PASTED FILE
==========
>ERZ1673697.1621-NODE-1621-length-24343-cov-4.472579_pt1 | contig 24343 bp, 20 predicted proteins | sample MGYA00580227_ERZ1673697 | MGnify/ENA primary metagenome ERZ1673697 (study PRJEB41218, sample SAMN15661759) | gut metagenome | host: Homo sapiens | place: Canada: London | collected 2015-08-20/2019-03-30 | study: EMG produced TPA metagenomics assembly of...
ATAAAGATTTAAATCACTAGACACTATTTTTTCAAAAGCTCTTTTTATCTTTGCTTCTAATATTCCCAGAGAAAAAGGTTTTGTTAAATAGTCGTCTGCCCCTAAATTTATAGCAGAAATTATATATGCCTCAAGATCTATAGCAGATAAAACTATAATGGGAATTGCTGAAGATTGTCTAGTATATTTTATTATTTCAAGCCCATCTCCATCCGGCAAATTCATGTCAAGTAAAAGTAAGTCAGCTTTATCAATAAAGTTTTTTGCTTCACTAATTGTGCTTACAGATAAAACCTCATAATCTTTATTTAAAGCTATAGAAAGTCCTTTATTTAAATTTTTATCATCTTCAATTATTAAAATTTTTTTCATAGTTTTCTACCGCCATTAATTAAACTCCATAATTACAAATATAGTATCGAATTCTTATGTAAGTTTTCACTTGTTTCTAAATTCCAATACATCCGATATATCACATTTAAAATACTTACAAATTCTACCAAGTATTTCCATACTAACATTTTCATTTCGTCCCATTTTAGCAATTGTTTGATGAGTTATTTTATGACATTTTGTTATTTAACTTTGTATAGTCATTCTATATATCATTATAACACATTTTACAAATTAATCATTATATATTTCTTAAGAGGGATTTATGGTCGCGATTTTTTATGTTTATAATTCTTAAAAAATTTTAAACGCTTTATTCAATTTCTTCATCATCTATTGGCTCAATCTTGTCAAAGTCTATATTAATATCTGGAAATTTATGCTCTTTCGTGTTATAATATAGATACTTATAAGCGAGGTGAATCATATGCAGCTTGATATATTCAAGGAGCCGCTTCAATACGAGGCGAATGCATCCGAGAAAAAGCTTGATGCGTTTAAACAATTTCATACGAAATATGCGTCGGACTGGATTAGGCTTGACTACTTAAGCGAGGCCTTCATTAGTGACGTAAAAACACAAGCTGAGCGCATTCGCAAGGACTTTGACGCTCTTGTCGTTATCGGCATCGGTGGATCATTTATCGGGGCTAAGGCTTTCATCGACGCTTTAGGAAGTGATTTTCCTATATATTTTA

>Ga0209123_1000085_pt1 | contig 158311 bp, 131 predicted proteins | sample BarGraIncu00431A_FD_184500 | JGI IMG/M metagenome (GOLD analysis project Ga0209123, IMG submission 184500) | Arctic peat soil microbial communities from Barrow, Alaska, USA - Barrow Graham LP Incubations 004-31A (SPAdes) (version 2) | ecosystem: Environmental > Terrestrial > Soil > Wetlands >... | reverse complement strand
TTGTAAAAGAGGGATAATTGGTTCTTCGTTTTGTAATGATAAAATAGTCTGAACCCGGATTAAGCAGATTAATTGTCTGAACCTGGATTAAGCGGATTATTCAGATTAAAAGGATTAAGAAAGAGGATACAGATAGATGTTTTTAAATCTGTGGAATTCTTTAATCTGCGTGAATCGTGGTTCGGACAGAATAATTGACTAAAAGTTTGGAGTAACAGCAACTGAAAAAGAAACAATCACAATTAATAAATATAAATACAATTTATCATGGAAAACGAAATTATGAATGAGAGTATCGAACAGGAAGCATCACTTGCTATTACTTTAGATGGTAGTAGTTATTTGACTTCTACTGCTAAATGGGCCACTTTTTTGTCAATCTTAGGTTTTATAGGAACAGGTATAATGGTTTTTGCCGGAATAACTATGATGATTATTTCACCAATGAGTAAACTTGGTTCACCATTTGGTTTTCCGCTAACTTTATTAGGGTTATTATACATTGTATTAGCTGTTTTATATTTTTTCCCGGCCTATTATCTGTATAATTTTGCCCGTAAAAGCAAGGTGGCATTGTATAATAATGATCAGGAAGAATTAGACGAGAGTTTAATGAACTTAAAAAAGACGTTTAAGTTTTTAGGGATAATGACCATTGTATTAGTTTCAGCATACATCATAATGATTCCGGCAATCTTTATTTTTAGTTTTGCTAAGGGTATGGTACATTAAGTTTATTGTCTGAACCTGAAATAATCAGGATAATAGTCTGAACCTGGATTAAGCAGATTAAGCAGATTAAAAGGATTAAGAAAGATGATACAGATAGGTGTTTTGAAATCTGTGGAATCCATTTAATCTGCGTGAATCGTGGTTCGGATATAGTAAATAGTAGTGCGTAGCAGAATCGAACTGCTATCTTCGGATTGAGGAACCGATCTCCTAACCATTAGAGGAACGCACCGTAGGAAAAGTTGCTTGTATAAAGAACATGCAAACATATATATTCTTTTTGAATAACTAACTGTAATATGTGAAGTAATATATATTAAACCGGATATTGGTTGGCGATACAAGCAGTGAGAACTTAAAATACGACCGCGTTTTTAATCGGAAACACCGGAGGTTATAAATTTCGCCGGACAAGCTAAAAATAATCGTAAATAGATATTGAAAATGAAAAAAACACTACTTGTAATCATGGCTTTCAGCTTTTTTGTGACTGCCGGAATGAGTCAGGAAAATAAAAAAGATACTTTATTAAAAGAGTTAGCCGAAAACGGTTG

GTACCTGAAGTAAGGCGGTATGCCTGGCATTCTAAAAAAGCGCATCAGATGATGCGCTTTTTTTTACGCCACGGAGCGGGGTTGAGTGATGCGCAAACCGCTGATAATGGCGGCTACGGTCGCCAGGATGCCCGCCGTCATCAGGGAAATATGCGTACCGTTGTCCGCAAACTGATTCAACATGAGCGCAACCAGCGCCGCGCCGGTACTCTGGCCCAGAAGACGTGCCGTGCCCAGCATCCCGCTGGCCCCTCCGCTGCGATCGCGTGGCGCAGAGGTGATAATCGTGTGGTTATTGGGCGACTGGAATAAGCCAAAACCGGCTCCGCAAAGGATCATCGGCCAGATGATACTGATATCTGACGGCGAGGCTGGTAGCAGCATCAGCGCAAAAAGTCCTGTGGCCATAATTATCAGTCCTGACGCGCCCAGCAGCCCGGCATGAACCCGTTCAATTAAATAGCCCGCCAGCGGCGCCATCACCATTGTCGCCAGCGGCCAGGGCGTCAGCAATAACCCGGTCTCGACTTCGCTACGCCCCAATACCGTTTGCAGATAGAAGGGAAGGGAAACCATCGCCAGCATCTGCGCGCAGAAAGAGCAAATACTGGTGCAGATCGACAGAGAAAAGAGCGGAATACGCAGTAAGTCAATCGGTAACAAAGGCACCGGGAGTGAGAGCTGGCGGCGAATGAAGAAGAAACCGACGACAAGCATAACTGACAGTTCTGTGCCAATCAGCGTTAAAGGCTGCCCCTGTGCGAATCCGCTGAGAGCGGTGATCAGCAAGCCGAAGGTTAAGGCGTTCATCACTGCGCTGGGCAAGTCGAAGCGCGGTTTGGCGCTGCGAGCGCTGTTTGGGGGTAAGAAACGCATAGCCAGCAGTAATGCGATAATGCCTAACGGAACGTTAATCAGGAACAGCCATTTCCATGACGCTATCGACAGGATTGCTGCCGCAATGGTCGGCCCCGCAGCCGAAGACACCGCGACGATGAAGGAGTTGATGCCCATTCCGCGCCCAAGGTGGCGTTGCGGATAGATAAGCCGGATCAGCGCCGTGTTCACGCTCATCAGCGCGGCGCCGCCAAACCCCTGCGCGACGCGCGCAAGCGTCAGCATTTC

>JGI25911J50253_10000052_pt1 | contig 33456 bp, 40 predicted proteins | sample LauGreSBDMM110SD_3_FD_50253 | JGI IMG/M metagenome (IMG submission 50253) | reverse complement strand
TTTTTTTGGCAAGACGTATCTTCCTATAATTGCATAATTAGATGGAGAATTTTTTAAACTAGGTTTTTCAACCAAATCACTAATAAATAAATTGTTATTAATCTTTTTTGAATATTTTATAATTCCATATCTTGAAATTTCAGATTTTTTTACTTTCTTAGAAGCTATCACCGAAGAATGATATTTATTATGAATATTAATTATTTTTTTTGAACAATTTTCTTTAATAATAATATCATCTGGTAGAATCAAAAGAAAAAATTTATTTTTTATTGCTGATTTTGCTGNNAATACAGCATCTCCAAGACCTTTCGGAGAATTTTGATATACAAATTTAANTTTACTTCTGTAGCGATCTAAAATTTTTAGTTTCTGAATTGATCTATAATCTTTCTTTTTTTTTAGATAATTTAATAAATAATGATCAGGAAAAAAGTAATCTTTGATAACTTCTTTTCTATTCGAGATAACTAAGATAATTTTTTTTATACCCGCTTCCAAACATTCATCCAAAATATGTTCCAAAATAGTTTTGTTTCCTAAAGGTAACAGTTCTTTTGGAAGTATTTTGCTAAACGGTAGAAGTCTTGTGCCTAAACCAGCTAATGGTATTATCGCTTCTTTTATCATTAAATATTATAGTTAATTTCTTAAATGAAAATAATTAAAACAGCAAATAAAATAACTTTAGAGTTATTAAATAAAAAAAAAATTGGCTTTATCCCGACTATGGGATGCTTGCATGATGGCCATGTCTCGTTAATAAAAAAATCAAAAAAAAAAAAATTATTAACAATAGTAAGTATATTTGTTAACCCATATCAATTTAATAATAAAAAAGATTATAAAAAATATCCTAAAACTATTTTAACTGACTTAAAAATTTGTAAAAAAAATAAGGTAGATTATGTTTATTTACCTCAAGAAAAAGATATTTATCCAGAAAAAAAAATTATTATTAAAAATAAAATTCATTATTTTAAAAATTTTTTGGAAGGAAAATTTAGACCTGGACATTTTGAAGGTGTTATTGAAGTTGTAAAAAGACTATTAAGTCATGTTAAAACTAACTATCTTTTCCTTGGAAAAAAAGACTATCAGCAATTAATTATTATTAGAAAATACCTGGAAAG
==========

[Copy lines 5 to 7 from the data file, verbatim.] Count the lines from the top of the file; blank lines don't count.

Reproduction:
GTACCTGAAGTAAGGCGGTATGCCTGGCATTCTAAAAAAGCGCATCAGATGATGCGCTTTTTTTTACGCCACGGAGCGGGGTTGAGTGATGCGCAAACCGCTGATAATGGCGGCTACGGTCGCCAGGATGCCCGCCGTCATCAGGGAAATATGCGTACCGTTGTCCGCAAACTGATTCAACATGAGCGCAACCAGCGCCGCGCCGGTACTCTGGCCCAGAAGACGTGCCGTGCCCAGCATCCCGCTGGCCCCTCCGCTGCGATCGCGTGGCGCAGAGGTGATAATCGTGTGGTTATTGGGCGACTGGAATAAGCCAAAACCGGCTCCGCAAAGGATCATCGGCCAGATGATACTGATATCTGACGGCGAGGCTGGTAGCAGCATCAGCGCAAAAAGTCCTGTGGCCATAATTATCAGTCCTGACGCGCCCAGCAGCCCGGCATGAACCCGTTCAATTAAATAGCCCGCCAGCGGCGCCATCACCATTGTCGCCAGCGGCCAGGGCGTCAGCAATAACCCGGTCTCGACTTCGCTACGCCCCAATACCGTTTGCAGATAGAAGGGAAGGGAAACCATCGCCAGCATCTGCGCGCAGAAAGAGCAAATACTGGTGCAGATCGACAGAGAAAAGAGCGGAATACGCAGTAAGTCAATCGGTAACAAAGGCACCGGGAGTGAGAGCTGGCGGCGAATGAAGAAGAAACCGACGACAAGCATAACTGACAGTTCTGTGCCAATCAGCGTTAAAGGCTGCCCCTGTGCGAATCCGCTGAGAGCGGTGATCAGCAAGCCGAAGGTTAAGGCGTTCATCACTGCGCTGGGCAAGTCGAAGCGCGGTTTGGCGCTGCGAGCGCTGTTTGGGGGTAAGAAACGCATAGCCAGCAGTAATGCGATAATGCCTAACGGAACGTTAATCAGGAACAGCCATTTCCATGACGCTATCGACAGGATTGCTGCCGCAATGGTCGGCCCCGCAGCCGAAGACACCGCGACGATGAAGGAGTTGATGCCCATTCCGCGCCCAAGGTGGCGTTGCGGATAGATAAGCCGGATCAGCGCCGTGTTCACGCTCATCAGCGCGGCGCCGCCAAACCCCTGCGCGACGCGCGCAAGCGTCAGCATTTC

>JGI25911J50253_10000052_pt1 | contig 33456 bp, 40 predicted proteins | sample LauGreSBDMM110SD_3_FD_50253 | JGI IMG/M metagenome (IMG submission 50253) | reverse complement strand
TTTTTTTGGCAAGACGTATCTTCCTATAATTGCATAATTAGATGGAGAATTTTTTAAACTAGGTTTTTCAACCAAATCACTAATAAATAAATTGTTATTAATCTTTTTTGAATATTTTATAATTCCATATCTTGAAATTTCAGATTTTTTTACTTTCTTAGAAGCTATCACCGAAGAATGATATTTATTATGAATATTAATTATTTTTTTTGAACAATTTTCTTTAATAATAATATCATCTGGTAGAATCAAAAGAAAAAATTTATTTTTTATTGCTGATTTTGCTGNNAATACAGCATCTCCAAGACCTTTCGGAGAATTTTGATATACAAATTTAANTTTACTTCTGTAGCGATCTAAAATTTTTAGTTTCTGAATTGATCTATAATCTTTCTTTTTTTTTAGATAATTTAATAAATAATGATCAGGAAAAAAGTAATCTTTGATAACTTCTTTTCTATTCGAGATAACTAAGATAATTTTTTTTATACCCGCTTCCAAACATTCATCCAAAATATGTTCCAAAATAGTTTTGTTTCCTAAAGGTAACAGTTCTTTTGGAAGTATTTTGCTAAACGGTAGAAGTCTTGTGCCTAAACCAGCTAATGGTATTATCGCTTCTTTTATCATTAAATATTATAGTTAATTTCTTAAATGAAAATAATTAAAACAGCAAATAAAATAACTTTAGAGTTATTAAATAAAAAAAAAATTGGCTTTATCCCGACTATGGGATGCTTGCATGATGGCCATGTCTCGTTAATAAAAAAATCAAAAAAAAAAAAATTATTAACAATAGTAAGTATATTTGTTAACCCATATCAATTTAATAATAAAAAAGATTATAAAAAATATCCTAAAACTATTTTAACTGACTTAAAAATTTGTAAAAAAAATAAGGTAGATTATGTTTATTTACCTCAAGAAAAAGATATTTATCCAGAAAAAAAAATTATTATTAAAAATAAAATTCATTATTTTAAAAATTTTTTGGAAGGAAAATTTAGACCTGGACATTTTGAAGGTGTTATTGAAGTTGTAAAAAGACTATTAAGTCATGTTAAAACTAACTATCTTTTCCTTGGAAAAAAAGACTATCAGCAATTAATTATTATTAGAAAATACCTGGAAAG